wheeled motorbike after receiving a sack of flour each, donated by the
women’s affairs department, in the Gozara district, Herat province, west
of Kabul, Afghanistan, Dec. 26, 2012. The women’s affairs department of
Herat province donated a sack of flour to around 250 families in the
A U.S. Army Private first class with Delta Company, 1st Battalion, 5th Cavalry Regiment, 2nd Brigade Combat Team, 1st Cavalry Division, pulls security at one of the entry points to the U.S. Consulate Herat in Herat province, Afghanistan, Sept. 15, 2013.
AFGHANISTAN. Herat Province. Near Herat. February 15, 1980. Three Muslim rebels, one armed with a Soviet-made AK-47 assault rifle, left, the others with older bolt-action rifles, pose on horseback during a rebel meeting at a village. Despite the presence of Soviet and Afghan government troops in the area, the rebels patrolled the mountain ranges along the Afghan-Iran border.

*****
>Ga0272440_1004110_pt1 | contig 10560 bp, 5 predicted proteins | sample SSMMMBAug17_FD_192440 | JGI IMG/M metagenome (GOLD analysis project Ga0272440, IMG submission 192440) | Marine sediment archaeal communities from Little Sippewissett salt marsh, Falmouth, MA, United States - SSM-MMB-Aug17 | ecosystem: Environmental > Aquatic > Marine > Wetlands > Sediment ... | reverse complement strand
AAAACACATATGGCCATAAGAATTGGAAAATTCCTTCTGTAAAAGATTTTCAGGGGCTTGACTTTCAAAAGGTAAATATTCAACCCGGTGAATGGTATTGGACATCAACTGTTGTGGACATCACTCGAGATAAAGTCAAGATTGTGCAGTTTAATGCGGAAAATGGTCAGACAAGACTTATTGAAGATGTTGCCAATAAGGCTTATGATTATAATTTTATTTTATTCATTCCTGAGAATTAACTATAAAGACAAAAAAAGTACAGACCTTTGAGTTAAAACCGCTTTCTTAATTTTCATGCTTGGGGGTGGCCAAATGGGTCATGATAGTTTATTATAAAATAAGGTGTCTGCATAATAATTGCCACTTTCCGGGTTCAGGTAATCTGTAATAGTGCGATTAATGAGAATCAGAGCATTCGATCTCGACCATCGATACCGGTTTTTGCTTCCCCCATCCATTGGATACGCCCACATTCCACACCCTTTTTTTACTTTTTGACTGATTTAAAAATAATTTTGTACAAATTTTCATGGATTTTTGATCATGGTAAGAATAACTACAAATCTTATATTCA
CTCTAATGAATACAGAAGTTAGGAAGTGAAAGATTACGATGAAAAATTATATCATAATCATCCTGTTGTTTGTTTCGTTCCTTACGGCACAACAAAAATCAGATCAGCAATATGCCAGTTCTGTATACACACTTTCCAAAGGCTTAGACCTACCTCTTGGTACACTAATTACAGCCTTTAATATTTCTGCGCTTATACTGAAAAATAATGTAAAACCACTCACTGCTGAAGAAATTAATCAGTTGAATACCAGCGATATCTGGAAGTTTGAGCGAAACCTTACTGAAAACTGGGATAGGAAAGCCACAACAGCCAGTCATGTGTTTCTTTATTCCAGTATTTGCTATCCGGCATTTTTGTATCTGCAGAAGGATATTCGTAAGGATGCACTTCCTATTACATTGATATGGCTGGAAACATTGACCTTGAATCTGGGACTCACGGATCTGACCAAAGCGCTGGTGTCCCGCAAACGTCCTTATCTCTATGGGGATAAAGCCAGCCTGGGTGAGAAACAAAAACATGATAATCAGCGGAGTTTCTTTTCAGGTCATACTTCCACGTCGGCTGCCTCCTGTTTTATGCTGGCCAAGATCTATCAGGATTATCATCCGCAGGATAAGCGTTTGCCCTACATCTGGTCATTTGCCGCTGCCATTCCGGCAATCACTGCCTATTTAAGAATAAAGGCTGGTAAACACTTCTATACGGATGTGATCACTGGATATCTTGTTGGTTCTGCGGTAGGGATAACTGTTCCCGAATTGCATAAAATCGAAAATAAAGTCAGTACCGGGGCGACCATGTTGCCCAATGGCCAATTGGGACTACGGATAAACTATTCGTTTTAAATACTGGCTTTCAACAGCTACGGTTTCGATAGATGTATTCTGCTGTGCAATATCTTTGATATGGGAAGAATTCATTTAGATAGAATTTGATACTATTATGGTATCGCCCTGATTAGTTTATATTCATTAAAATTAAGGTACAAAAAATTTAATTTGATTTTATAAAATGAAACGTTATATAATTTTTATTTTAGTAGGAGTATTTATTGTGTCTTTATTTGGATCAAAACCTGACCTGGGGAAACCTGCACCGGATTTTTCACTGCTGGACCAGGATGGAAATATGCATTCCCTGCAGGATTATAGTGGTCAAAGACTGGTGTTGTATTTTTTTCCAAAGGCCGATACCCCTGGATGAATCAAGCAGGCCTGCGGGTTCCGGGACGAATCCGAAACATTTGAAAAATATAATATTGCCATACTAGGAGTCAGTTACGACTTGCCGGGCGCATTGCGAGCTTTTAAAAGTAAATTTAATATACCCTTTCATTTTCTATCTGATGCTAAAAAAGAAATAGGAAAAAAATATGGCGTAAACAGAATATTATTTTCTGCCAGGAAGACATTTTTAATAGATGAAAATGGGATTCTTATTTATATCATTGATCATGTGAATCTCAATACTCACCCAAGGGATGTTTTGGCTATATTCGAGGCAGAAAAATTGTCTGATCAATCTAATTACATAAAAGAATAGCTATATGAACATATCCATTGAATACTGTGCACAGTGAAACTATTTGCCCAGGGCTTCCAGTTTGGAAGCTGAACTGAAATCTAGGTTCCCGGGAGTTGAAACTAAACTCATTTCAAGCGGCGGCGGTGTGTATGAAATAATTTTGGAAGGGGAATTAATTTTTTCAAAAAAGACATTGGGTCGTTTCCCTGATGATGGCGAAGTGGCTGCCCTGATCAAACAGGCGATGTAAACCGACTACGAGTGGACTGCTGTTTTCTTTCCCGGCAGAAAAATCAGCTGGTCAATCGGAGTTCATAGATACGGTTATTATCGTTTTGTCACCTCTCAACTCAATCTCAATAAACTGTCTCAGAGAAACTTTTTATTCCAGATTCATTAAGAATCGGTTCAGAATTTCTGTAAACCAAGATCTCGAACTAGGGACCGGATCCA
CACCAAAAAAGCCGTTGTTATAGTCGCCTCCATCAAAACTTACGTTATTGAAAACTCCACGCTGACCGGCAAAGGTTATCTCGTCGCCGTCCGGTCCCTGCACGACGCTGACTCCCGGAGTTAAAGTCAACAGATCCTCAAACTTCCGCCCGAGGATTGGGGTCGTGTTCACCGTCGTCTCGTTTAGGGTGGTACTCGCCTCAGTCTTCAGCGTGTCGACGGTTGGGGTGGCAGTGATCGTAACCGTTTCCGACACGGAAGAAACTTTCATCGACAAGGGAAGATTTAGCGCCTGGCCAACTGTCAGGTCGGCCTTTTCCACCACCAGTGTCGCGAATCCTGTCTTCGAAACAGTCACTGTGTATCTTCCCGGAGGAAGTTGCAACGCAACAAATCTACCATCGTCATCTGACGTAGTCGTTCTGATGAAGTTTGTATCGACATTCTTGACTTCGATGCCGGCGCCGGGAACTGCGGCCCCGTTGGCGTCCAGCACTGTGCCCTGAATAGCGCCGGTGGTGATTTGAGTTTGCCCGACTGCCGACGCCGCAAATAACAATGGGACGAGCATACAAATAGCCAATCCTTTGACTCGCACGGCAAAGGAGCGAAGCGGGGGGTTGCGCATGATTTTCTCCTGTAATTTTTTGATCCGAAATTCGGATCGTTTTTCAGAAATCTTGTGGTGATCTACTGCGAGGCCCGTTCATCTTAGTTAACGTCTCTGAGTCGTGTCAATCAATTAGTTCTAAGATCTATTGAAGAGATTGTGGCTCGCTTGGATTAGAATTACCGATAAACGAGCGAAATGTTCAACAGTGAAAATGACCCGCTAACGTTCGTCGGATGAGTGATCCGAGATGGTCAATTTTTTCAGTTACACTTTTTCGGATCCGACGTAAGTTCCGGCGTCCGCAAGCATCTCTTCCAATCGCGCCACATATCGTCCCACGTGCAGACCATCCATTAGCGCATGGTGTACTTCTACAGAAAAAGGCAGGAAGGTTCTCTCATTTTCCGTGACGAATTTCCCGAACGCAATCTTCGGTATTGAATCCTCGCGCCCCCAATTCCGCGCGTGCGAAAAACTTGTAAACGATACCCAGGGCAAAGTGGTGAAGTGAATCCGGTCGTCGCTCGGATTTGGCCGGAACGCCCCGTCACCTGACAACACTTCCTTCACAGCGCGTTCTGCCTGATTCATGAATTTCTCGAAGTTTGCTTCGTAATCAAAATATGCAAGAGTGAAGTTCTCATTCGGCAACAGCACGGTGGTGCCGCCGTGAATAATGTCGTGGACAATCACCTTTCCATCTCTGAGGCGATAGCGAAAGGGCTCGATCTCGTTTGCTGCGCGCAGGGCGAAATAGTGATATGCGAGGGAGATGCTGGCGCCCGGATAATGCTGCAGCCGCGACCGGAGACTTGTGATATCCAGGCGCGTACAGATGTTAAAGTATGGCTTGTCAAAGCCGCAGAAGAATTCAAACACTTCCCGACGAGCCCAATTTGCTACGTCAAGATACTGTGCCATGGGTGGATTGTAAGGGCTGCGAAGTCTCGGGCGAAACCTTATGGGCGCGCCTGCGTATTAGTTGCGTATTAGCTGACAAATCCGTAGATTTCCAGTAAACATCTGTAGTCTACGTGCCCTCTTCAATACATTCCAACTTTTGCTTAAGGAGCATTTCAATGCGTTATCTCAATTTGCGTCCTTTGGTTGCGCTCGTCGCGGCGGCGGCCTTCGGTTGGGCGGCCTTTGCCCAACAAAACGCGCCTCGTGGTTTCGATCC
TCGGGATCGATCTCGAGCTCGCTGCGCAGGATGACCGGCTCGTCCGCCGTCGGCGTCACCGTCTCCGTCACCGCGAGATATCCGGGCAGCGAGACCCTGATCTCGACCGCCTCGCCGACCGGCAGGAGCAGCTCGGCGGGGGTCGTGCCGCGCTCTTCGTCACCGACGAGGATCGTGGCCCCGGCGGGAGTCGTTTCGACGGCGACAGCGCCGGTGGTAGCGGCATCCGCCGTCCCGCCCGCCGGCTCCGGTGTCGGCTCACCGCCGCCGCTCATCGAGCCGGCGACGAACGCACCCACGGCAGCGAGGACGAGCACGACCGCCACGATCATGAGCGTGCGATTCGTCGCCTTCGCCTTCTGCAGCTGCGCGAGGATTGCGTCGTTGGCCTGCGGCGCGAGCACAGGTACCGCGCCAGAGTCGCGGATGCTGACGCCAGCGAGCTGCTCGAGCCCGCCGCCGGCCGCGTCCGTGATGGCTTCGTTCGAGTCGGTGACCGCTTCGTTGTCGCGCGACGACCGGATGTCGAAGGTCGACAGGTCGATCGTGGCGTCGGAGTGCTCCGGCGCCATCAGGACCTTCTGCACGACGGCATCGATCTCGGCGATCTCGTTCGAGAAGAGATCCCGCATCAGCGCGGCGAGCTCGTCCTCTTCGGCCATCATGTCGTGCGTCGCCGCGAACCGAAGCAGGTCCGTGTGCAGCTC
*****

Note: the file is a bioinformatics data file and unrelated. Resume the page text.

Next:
AFGHANISTAN. Herat Province. Herat. August 2015. Afghan soldiers dance during a ceremony to mark Independence Day. Afghanistan is celebrating the 96th anniversary of its independence from British rule.
An Afghanistan National Army (ANA) soldier fires his weapon at the site of a clash between insurgents and security forces at the Indian Consulate in Herat, Afghanistan, Friday, May 23, 2014. Gunmen armed with machine guns and rocket-propelled grenades attacked the Indian Consulate in western Afghanistan’s Herat province Friday, an assault that injured no diplomatic staff, police said. Indian officials said there had been a threat against its diplomats in Afghanistan, but gave no other details. (AP Photo/Hoshang Hashimi)
US Army Command Sergeant Major Martin R. Barreras. 13 MAY 2014.
Died in the San Antonio Military Medical Center at Joint Base San Antonio, Texas, of wounds inflicted by small arms fire on 6 May in Herat Province, Afghanistan, when enemy forces attacked his unit. Barreras was assigned to the 2nd Battalion, 5th Infantry, 3rd Brigade Combat Team, 1st Armored Division out of Fort Bliss, Texas.